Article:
Beijing's cultural venues opening delayed over surge of COVID-19 cases

Due to surging COVID-19 cases, Beijing has once again suspended the opening of indoor venues such as those for sports and entertainment, and all closed recreational venues are to remain shut.

COVID-19 containment measures adopted or to be in place in the Chinese capital were briefed to press at a press conference on Monday. Temperature checks have been resumed in all communities, disinfection and sterilization of public sites are to be strengthened and indoor events are to be suspended for sports, entertainment and cultural activities, among others.

Museums in high-risk areas are closed

On June 13, the epidemic level in four places, including the Huaxiang region of Beijing's Fengtai District, was upgraded to high-risk. Many cultural institutions in Beijing were also closed again amid epidemic prevention and control work.

On the same day, Beijing's Happy Magic Water Cube Waterpark in Fengtai District, the National Center for the Performing Arts (NCPA), the Yonghe Temple, and the Beijing Tianqiao Art Center announced that they would suspend their openings and refund tickets already sold.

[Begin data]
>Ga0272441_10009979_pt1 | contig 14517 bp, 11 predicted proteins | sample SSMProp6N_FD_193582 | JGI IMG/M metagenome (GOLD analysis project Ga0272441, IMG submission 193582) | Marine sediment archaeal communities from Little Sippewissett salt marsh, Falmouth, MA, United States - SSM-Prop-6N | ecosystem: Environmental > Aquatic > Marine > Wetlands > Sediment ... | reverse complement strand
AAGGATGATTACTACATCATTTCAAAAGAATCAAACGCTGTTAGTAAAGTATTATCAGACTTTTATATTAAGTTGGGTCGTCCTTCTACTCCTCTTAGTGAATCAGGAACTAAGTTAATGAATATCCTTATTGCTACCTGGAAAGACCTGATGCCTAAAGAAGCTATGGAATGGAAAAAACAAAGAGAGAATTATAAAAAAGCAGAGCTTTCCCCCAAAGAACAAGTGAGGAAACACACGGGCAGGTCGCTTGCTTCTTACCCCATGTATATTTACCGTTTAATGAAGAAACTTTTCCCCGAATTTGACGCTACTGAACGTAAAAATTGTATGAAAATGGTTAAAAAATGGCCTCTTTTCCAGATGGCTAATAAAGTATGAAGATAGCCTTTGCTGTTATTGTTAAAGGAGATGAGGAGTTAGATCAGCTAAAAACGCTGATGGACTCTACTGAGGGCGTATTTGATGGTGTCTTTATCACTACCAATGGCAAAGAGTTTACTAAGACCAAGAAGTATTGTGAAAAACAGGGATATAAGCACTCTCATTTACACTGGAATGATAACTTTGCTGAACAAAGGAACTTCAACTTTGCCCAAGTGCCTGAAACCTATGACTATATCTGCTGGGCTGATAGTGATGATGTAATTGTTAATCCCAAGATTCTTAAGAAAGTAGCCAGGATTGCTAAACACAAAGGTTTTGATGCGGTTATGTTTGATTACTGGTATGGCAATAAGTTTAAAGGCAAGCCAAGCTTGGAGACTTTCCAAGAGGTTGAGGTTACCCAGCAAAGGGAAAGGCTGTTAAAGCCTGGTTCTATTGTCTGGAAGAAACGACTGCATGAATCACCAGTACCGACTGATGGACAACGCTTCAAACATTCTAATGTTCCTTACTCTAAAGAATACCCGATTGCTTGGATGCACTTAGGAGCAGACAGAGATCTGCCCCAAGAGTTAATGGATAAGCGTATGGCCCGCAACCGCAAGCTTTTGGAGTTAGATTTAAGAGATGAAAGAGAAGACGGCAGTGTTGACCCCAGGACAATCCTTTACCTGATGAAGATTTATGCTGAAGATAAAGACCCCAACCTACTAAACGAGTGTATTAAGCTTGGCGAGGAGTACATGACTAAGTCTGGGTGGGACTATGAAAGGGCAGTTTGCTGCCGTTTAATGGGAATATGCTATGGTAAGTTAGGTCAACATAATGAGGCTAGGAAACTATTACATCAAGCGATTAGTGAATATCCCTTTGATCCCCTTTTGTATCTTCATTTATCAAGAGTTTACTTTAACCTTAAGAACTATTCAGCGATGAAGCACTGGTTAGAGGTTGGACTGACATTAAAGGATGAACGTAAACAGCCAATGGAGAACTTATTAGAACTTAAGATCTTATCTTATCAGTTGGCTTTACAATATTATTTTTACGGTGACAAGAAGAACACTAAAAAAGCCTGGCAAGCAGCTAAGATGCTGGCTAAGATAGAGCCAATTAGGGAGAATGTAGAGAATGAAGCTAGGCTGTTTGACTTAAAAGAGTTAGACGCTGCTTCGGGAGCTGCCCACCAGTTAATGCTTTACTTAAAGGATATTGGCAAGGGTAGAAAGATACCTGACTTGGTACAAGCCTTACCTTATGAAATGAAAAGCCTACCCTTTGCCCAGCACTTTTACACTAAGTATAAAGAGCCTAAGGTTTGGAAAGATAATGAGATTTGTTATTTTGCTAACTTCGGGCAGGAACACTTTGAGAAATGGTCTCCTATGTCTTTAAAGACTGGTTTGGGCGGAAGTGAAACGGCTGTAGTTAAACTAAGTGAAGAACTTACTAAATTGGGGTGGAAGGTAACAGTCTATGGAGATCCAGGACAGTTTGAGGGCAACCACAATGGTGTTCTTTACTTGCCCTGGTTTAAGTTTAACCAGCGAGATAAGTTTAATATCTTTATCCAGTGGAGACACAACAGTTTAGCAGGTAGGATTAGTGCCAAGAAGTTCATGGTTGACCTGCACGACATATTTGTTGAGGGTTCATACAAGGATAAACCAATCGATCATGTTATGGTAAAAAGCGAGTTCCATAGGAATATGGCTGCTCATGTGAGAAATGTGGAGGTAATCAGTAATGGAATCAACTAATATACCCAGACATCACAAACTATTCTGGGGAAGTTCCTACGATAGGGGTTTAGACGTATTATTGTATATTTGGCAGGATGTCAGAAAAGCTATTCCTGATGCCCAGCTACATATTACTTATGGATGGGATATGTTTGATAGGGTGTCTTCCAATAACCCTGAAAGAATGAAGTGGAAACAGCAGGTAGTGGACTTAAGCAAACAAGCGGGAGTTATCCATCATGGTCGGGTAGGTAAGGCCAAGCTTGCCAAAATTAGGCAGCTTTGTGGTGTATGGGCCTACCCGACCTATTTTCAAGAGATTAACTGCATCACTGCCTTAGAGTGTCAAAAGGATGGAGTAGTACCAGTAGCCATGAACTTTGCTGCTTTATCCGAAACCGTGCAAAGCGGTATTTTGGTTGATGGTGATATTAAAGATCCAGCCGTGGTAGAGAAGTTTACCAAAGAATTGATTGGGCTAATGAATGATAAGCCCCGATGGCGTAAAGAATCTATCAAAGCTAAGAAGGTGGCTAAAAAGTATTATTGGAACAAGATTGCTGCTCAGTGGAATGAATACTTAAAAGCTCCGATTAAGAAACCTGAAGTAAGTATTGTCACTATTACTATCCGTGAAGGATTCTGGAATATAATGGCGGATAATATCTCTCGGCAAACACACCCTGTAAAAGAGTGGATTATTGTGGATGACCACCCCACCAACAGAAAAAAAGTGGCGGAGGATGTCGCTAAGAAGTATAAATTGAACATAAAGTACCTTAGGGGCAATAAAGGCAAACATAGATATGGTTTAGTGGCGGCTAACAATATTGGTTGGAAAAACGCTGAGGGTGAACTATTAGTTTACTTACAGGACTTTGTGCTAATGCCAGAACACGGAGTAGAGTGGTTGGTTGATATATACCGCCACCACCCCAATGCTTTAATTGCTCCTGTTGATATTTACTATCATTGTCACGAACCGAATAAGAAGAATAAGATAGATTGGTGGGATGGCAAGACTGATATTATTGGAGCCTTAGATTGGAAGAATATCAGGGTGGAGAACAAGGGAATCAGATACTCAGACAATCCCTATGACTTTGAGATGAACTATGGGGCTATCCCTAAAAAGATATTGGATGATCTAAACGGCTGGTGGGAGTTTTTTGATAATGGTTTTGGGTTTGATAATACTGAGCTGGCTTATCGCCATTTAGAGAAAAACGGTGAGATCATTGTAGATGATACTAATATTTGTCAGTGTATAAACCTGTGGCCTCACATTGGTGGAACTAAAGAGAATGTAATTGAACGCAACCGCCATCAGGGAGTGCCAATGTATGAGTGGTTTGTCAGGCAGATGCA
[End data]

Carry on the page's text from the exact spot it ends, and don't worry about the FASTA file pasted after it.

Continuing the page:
The NCPA had previously been closed on January 24, but opened on June 2, with a daily limit of 600 visitors. It said that the latest closure is a necessary effort in containing COVID-19 epidemic.

In addition, the Beijing Tianqiao Art Center has also suspended visits due to the epidemic. 

All of Beijing's scenic spots have announced that visitors can refund their tickets online.

The National Museum of China and the Palace Museum, which opened on May 1, have yet to close. At present, the National Museum of China is restricted to 3,000 visitors a day, and the Palace Museum, to 8,000.

"No need for the public to panic"

Cheng Gong, a professor of the Department of Basic Medicine, Tsinghua University Medical School, said in an interview recently that closing public venues and caring to personal hygiene are to slow down the velocity of propagation and limit the spread of the virus.

Jiang Qingwu, an epidemiologist and former dean of the School of Public Health at Fudan University pointed out in an interview that, in response to the current situation, "It is necessary to take stricter prevention and control measures in a certain region, but not to overreact in a larger area. There is no need for the public to panic, as we have accumulated rich experience in epidemic prevention and control and treatment of patients."